May 2012

Airborne to Chairborne

(Flying Officer M P Anil Kumar is the personification of an indomitable fighting spirit. Kumar, an alumnus of the National Defence Academy who was adjudged the best Air Force cadet of the 65th Course, had gone on to become an ace fighter pilot. But his brilliant flying career was cut short in a freak road accident when he severely injured his spine, losing complete mobility below the neck. Kumar taught himself to write initially by holding a pen with his teeth and subsequently on a computer using a specially-modified keyboard holding a stylus in his mouth. A prolific writer, his life story "Airborne to Chairborne" is part of the tenth standard syllabus in Maharashtra and Kerala.)


All my attempts to move my limbs were futile. The pain in the neck was excruciating and it intensified by the second. I was stumped for a moment but quickly recovered to realise the seriousness and significance of my inability to get up. I do not remember whether I screamed involuntarily, then, in sheer desperation. On that abominable night, my mind was in a medley of intense frustration, utmost dejection and extreme disappointment. For some timeless moments, I wished I were dead.

On 28 June '88, at around 2300 hrs, whilst returning to the Officers Mess on my motorcycle after night flying, I drove onto a road barrier just ahead of the technical area gate, inside Air Force Station, Pathankot. The impact of the helmet on the wooden bar wrenched my neck and broke the cervical spine. Fifteen minutes after the accident, I was taken to the Station Sick Quarters in an unconscious state. While being carried, my head was left unsupported. The base of the helmet (rear side) which was resting against the nape of the neck pushed the fractured vertebrae into the cervical spinal cord. (The casualty must always be carried in a stretcher, after immobilising his/her neck with a cervical collar.) The resultant spinal injury completely paralysed me below the neck.

After overnight's stay in Military Hospital (MH), Pathankot, I was transferred to Army Hospital, Delhi (AHDC). Neck surgery failed to mitigate my predicament. Though I had brief spells of consciousness during the fortnight's hospitalisation in AHDC, my memory fails to recollect my fight for survival. On 12 July '88, I was transferred to the Spinal Cord Injury Centre of MH Kirkee, Pune.

Two weeks after my admission, I gathered my wits and eagerly inquired about the prognosis. The medical officer looked up and motioned his hands skywards; perhaps he wanted me to adjure divine intervention. This charade instantly deflated my hopes but it lucidly conveyed the enormity and helplessness of the incurable nature of the incapacitation. Inconsistencies of life have always bemused me but not even the wildest nightmare presaged that one day I would fall prey to such a quirk of fate. The modicum of faith I had in Providence got shattered when I failed to show even an iota of improvement.

The cervical spinal injury (quadriplegia) necessitated me to lead a totally dependent life, tethered to the bed and wheel chair. Now, I am like a man fettered for life; unable to use my hands and legs, incontinent and spoon-fed. Ironically, the most painful aspect of quadriplegia is the painlessness! It isn't mere loss of tactile inputs and outputs but absolute dependence on someone else to accomplish mundane necessities and domestic chores that yoked me; even for things like swabbing ears and swatting flies.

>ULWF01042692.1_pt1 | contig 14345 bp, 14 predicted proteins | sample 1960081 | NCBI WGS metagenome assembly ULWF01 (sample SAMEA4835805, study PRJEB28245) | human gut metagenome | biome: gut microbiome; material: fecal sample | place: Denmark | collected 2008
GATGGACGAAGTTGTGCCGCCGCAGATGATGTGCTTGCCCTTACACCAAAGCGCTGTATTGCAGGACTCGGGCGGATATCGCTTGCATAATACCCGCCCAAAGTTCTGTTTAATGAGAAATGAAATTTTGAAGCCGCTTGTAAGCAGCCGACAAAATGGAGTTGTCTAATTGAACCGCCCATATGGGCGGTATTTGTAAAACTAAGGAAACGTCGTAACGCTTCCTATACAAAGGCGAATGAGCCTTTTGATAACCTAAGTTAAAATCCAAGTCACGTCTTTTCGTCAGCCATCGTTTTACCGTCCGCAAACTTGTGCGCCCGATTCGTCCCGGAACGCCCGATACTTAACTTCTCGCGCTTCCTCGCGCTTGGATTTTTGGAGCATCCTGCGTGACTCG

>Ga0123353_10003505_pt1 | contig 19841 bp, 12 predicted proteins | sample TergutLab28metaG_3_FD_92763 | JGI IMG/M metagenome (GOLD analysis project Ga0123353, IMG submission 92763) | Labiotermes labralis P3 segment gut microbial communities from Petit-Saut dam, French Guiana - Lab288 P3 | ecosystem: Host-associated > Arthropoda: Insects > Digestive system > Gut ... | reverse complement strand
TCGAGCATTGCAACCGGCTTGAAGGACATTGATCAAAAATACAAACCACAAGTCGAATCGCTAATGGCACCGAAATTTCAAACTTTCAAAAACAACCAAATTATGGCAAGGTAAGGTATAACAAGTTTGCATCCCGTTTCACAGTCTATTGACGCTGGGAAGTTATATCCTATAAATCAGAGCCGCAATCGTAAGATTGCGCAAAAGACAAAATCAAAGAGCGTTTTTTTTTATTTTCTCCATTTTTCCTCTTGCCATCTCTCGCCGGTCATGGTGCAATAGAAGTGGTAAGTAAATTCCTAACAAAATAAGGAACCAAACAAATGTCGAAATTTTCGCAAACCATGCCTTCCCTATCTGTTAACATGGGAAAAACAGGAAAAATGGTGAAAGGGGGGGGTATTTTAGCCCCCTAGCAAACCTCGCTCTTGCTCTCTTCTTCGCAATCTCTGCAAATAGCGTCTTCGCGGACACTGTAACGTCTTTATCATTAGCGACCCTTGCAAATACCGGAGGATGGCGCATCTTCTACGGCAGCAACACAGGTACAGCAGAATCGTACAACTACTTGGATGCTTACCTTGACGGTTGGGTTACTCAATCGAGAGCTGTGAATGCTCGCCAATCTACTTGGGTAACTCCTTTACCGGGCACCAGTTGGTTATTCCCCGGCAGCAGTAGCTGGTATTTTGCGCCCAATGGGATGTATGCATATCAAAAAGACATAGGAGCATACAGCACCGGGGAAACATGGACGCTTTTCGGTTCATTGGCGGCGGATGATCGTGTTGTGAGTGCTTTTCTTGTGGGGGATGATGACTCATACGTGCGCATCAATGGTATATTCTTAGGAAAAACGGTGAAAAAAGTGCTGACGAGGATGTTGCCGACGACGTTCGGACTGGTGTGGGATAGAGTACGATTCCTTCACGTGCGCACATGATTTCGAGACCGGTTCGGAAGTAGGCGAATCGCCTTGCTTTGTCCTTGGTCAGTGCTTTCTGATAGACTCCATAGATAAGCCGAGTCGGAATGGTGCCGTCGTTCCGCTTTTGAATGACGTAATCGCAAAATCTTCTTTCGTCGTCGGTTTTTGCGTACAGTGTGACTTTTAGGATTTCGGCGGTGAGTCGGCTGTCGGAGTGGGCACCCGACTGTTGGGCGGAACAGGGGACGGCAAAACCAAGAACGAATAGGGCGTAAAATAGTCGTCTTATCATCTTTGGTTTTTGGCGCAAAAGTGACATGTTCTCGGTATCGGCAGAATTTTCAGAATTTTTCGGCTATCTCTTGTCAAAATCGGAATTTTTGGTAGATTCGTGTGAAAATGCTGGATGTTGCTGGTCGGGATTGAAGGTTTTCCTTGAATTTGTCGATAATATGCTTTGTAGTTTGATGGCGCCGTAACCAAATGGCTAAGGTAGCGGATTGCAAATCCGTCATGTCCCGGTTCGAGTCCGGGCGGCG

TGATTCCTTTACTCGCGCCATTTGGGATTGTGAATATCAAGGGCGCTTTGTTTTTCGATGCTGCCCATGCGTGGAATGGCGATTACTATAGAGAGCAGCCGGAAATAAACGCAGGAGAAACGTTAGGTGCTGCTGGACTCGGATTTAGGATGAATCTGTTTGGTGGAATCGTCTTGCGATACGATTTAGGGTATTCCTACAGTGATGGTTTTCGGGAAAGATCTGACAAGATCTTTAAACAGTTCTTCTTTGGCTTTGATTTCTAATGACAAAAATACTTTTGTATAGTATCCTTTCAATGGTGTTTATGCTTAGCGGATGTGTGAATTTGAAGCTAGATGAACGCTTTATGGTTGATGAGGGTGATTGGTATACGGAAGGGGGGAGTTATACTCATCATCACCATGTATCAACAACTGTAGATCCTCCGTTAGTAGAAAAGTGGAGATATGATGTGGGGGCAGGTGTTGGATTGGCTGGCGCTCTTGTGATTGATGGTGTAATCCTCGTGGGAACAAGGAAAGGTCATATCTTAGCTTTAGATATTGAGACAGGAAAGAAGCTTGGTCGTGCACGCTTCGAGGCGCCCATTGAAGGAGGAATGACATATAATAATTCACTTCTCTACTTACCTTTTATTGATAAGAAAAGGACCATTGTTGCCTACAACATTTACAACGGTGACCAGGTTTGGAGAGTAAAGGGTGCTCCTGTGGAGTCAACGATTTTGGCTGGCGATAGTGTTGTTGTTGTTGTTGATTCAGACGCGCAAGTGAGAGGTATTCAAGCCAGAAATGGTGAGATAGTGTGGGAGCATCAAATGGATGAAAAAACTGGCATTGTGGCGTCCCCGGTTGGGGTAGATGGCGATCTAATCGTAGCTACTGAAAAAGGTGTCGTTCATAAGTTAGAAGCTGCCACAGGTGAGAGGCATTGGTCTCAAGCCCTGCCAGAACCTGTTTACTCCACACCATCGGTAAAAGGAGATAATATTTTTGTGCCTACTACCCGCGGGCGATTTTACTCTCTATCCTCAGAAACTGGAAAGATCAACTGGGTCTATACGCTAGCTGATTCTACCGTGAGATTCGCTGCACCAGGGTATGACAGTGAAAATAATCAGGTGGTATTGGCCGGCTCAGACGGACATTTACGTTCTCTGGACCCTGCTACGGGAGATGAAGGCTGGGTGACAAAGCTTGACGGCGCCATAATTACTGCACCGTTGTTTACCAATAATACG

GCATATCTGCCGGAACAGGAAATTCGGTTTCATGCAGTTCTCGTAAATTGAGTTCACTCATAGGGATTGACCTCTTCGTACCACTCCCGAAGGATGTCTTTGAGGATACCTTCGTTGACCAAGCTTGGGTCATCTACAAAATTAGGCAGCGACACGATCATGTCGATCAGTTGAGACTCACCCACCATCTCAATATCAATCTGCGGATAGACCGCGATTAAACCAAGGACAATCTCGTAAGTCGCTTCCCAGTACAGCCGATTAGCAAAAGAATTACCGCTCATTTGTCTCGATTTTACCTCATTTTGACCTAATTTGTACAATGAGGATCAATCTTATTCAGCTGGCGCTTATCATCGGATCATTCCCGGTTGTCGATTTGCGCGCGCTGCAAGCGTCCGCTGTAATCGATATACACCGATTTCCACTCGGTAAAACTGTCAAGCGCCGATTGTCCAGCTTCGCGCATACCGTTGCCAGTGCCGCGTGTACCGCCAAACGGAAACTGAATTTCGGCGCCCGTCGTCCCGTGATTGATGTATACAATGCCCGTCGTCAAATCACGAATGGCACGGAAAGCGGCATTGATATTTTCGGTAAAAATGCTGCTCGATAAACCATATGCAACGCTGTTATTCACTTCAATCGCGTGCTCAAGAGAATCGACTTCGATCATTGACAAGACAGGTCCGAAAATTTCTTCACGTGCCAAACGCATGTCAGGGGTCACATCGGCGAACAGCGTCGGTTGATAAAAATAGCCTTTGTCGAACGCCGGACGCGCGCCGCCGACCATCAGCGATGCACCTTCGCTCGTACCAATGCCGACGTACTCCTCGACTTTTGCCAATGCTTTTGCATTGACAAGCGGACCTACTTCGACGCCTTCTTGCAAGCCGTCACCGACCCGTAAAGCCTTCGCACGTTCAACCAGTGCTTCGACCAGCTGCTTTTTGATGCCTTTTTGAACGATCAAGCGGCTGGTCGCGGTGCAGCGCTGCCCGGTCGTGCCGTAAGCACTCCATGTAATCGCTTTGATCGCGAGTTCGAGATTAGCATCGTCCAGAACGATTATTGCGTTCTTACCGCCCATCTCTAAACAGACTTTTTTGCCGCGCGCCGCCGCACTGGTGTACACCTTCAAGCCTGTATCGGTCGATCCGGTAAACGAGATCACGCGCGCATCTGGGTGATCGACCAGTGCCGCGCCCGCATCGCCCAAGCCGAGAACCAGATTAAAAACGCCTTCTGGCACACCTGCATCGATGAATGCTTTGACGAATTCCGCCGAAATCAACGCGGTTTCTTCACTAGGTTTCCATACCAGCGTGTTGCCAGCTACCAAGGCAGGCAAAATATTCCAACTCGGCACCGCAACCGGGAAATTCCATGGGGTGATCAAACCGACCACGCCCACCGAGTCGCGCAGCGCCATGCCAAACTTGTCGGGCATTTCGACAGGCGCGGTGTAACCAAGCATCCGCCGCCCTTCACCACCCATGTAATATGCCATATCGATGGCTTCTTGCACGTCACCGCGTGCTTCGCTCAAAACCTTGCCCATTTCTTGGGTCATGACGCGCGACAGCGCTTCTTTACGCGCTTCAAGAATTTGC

Disuse atrophy had set in within a couple of months and took its toll by altering the geometry of my torso and limbs. The mirror replicated the image of a human skeleton swathed in a layer of wizened skin. Two years' stay in MH Kirkee taught me how to battle the numerous encumbrances and how to conquer the bouts of depression. With a smile on my face, I managed to dissemble the pangs of the heart. The Indian Air Force (IAF) realised my uselessness and discharged me from the service on 12 April '90. The silly accident dealt coup de grace to my aspirations and terminated my fledgling career in the IAF. In August '90, at the young age of 26, I got admitted in Paraplegic Home, Park Road, Kirkee, Pune, as an inmate to begin the second phase of my life - afresh.

I was born and brought up in a village by name Chirayinkil, 35 kms north of Trivandrum. At the age of nine, I entered Sainik School, Kazhakootam. A slow learner and an unobtrusive student by nature, I had excelled consistently in both academics and sports. Later on, I was found worthy enough to be adjudged as the best Air Force cadet of 65th course of National Defence Academy (NDA), Khadakwasla, Pune and as the best in aerobatics of 134th Pilots Course of Air Force Academy, Secunderabad. In Dec '84, I was commissioned into the IAF as a fighter pilot. I had 700 hours of flying experience (including 500 hours of flying in a magnificent flying machine called MiG-21) during my truncated career in the IAF.

All my efforts to rationalise personal catastrophes have always mystified and at times stupefied me. To adapt to the new challenges posed by the debility, I had to unshackle myself from the self-imposed stupor. Therefore, in Sep '90, I decided to learn the art of writing by holding a pen in my mouth (because of dysfunctional hands). I began scribbling illegibly but was chagrined to find little progress even after 3 weeks' laborious efforts. Then, I decided to change tactic and wrote a letter to Sheela George, the person who kept on chivvying to start mouth-writing (earlier I had paid little attention to her exhortations). My joy knew no bounds when I completed the few lines that embodied my first mouth-written letter. Initially, I found my hard work to be a mere pie in the sky; but, 4 to 5 months' assiduous efforts resulted in attaining a readable style of writing. This modest achievement enabled me in reviving the chain of correspondence and begetting new friends.